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Before You Buy an Attic Ladder

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If you want to start using your attic for storage, you will appreciate having an attic ladder. Installing attic stairs can be done be any moderately experienced do-it-yourselfer. The stairs come as pre-assembled kits, which can be ordered or picked up at building supply stores and home centers.

If you are lucky, installation can be done in as little as two or three hours. If you are less lucky, however, you can easily need most of a weekend to finish the job. Here are some tips on how to determine which category you might fall into and what to look for when you go shopping for an attic ladder.

There are plenty of considerations however that factor into deciding what the best possible ladder is for your home and your specific needs. Aside from level of quality, brand name and price, some of the other factors to consider include the type of space you'll be using the ladder in, whether or not you want a ladder you can fold up and much more. The following tips should help get you off on the right track:

Location, Location, Location

Attic ladder kits are made to fit between existing framing in the ceiling (that is, the floor of the attic). And they typically require that an existing attic access hole be enlarged just a little.

If you are lucky, you will be able to take full advantage of that convenience. Often, however, you won’t be so lucky. In this case, you should plan on cutting and framing a new access opening. Also, make sure the bottom of your ladder will rest in a safe spot with room to maneuver.

Type of Framing

Your attic floor and roof are probably framed with either trusses or 2x lumber. Truss roofs function as an interlocking system, and the components should not be cut, while 2x framing can usually be reorganized easily. If you have trusses and discover that they are in the way of your planned attic ladder location, seek professional advice before proceeding.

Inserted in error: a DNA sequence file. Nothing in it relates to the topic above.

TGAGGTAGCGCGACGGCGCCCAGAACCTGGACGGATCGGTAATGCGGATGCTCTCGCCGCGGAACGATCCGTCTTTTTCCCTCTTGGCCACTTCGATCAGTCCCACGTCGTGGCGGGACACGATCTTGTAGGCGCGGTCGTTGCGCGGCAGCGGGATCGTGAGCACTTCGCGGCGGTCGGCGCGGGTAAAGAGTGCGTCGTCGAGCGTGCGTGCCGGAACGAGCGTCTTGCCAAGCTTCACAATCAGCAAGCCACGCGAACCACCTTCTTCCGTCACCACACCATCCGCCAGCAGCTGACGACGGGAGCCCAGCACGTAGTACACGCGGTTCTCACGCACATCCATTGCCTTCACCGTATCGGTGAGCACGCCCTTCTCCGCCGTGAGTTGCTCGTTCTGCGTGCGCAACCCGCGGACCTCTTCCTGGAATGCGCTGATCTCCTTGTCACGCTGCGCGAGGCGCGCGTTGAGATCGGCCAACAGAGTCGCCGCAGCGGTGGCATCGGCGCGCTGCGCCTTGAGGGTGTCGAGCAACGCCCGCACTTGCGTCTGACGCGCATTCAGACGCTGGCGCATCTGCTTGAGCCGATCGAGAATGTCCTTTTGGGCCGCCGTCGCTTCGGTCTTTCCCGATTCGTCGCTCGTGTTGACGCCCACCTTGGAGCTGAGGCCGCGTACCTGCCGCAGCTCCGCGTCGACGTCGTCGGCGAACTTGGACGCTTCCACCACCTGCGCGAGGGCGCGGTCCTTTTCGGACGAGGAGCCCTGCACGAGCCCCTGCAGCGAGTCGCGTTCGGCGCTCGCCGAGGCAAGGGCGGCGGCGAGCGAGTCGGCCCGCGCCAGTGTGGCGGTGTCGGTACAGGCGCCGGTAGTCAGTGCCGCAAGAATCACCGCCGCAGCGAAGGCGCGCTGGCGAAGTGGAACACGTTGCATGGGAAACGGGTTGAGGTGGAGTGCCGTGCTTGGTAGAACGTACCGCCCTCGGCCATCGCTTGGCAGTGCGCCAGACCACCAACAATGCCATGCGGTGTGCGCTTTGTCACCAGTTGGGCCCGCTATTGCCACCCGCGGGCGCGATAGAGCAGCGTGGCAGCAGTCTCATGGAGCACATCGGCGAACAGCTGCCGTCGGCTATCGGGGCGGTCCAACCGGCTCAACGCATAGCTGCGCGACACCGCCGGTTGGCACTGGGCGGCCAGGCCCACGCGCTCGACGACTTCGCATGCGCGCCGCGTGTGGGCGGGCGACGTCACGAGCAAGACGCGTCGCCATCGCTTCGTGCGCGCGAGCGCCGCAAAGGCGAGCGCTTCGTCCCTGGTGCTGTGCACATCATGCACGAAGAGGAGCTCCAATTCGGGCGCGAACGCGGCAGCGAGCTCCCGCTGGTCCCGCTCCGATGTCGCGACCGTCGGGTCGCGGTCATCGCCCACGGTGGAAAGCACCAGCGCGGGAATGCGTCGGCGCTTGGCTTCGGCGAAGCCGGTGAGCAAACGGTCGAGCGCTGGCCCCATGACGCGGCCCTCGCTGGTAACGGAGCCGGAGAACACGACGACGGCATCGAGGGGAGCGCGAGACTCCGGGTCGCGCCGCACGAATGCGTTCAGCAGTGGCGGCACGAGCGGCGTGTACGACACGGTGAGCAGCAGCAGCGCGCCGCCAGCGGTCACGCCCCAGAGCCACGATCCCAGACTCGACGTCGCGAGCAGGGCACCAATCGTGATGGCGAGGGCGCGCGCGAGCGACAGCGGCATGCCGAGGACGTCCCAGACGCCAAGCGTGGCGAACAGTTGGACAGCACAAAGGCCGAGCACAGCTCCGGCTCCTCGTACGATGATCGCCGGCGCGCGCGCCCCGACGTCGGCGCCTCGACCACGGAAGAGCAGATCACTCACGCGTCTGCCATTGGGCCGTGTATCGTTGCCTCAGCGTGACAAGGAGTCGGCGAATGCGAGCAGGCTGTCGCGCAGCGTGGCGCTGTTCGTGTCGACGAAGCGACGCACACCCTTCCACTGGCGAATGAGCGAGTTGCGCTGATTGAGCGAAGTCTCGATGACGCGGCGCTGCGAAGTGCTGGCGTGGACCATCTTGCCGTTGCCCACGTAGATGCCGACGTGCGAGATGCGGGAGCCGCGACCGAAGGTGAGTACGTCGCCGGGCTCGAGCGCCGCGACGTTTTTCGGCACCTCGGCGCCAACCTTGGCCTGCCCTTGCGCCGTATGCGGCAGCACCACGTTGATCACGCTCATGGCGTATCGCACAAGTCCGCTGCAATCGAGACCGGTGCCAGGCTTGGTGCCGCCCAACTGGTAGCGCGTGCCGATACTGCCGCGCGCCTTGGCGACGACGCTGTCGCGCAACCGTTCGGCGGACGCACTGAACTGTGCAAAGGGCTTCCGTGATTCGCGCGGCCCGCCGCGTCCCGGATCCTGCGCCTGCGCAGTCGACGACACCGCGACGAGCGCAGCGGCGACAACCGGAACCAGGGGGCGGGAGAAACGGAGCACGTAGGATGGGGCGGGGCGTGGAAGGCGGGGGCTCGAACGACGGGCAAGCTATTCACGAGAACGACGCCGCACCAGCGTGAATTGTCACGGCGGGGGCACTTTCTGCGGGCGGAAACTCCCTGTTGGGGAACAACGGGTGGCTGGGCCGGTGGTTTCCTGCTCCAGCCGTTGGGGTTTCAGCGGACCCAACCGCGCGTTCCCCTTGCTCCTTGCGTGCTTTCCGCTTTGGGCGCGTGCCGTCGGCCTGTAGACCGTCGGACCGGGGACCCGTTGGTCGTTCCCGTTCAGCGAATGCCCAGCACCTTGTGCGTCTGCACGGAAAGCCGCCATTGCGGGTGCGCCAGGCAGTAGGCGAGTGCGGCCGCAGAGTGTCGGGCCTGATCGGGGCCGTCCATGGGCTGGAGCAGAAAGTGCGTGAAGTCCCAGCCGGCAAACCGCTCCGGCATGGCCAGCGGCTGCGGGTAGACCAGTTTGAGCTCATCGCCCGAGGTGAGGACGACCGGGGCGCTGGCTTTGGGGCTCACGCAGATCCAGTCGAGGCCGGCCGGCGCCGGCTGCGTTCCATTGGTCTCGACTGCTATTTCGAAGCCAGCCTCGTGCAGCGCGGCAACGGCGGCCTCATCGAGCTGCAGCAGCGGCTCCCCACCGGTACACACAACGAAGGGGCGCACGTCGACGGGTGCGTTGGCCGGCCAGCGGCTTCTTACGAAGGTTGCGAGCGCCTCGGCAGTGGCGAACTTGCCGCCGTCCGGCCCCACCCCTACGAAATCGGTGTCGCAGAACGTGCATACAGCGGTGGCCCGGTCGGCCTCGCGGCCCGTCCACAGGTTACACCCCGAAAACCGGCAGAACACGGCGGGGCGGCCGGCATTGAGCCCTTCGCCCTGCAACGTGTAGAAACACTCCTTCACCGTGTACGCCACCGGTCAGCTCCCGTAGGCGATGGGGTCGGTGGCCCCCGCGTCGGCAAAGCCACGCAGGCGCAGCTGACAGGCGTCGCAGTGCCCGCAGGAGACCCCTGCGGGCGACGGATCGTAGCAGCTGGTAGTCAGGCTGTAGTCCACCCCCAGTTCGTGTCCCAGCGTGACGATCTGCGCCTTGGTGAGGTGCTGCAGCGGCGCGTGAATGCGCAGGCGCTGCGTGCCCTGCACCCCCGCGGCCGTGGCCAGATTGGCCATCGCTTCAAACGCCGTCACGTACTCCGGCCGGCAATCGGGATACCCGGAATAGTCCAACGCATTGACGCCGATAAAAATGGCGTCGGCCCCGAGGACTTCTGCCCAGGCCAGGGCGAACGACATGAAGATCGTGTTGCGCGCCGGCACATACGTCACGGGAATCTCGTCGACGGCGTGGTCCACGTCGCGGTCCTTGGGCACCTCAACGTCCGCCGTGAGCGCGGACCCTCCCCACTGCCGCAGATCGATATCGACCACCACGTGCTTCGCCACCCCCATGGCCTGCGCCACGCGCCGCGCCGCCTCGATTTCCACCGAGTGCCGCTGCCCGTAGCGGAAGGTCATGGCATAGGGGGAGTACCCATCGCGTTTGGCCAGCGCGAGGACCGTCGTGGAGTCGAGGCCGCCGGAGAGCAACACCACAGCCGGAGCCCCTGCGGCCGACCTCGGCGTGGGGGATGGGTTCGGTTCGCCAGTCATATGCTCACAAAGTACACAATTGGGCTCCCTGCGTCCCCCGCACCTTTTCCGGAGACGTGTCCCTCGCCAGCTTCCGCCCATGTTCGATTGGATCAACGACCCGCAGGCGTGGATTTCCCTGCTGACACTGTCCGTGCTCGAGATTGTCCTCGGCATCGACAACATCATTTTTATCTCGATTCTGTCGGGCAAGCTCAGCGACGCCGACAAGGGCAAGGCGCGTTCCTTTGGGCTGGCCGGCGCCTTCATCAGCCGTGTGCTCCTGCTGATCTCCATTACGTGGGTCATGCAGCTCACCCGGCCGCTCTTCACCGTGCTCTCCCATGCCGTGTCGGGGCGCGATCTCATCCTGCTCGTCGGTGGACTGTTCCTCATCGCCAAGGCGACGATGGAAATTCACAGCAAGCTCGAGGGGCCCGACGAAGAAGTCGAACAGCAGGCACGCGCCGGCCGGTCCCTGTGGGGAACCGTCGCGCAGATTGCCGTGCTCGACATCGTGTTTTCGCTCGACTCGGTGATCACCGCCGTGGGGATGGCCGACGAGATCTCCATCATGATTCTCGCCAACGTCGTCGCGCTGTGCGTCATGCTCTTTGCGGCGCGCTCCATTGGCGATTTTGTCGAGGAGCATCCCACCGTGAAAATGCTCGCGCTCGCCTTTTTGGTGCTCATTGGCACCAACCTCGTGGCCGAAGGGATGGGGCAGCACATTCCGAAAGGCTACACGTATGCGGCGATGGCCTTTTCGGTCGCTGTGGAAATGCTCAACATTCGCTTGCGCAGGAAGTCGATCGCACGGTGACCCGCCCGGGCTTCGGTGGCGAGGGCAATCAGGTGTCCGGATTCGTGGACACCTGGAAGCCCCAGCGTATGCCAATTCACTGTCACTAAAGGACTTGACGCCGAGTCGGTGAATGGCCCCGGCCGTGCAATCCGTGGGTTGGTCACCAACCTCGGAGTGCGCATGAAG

Spacing & Orientation

Attic ladder kits can be purchased to fit between 24-inch on-center framing. If the gap between your framing measures 22-1/2 inches, and one of those gaps falls over where you’d like to install the ladder, you’re in luck. If not, additional framing will be required.

It is possible, however, that the joists may be running in the wrong direction for your ladder installation. With 2x framing, this can be overcome by simply cutting the joists and then surrounding the rough opening with doubled-up headers and joists. With trusses, however, you may be out of luck. Check with a professional about your options.

Length & Weight

Attic stairs are sold in different lengths. Be sure to measure the distance from your ceiling to the floor and buy an appropriate size.

Attic ladders also come in different weight capacities. As a general rule, the more weight a ladder can hold, the sturdier it is.

At the very least, buy a ladder that can handle the weight of the heaviest person who will be using it plus the heaviest load they will be hauling up and down. That may mean that a 250-pound capacity is suitable, but I feel more comfortable with a minimum of a 300-pound capacity, even if that means I have to do some additional framing.

Material

You can find attic ladders made of aluminum, steel and wood. I prefer wood or aluminum ladders.

To Fold, or Not To Fold

Werner Ladder and Louisville Ladder are two prominent manufacturers of folding attic ladders. The latter offers wood and aluminum ladders with a 350-pound capacity. Prices for aluminum and wood ladders with 300- to 350-pound capacities range from about $250 to $350.

Bessler Stairway Company makes a sliding wood stairway for attics that has a full-length handrail and a load capacity of 800 pounds. This may be the sturdiest movable ladder you can find. Prices start at a bit over $1,300.

Watch Your Head

You don’t want to be banging your head against the roof framing every time you use the attic stairs. Especially if your hands will be full of items being transported up and down, you will appreciate having as much headroom as possible.

Insulation

Attic access panels and ladders can be significant sources of heated and cooled air loss in a home. You can take a big step in stopping this waste by applying some self-adhesive foam weatherstripping around the frame where the door rests.
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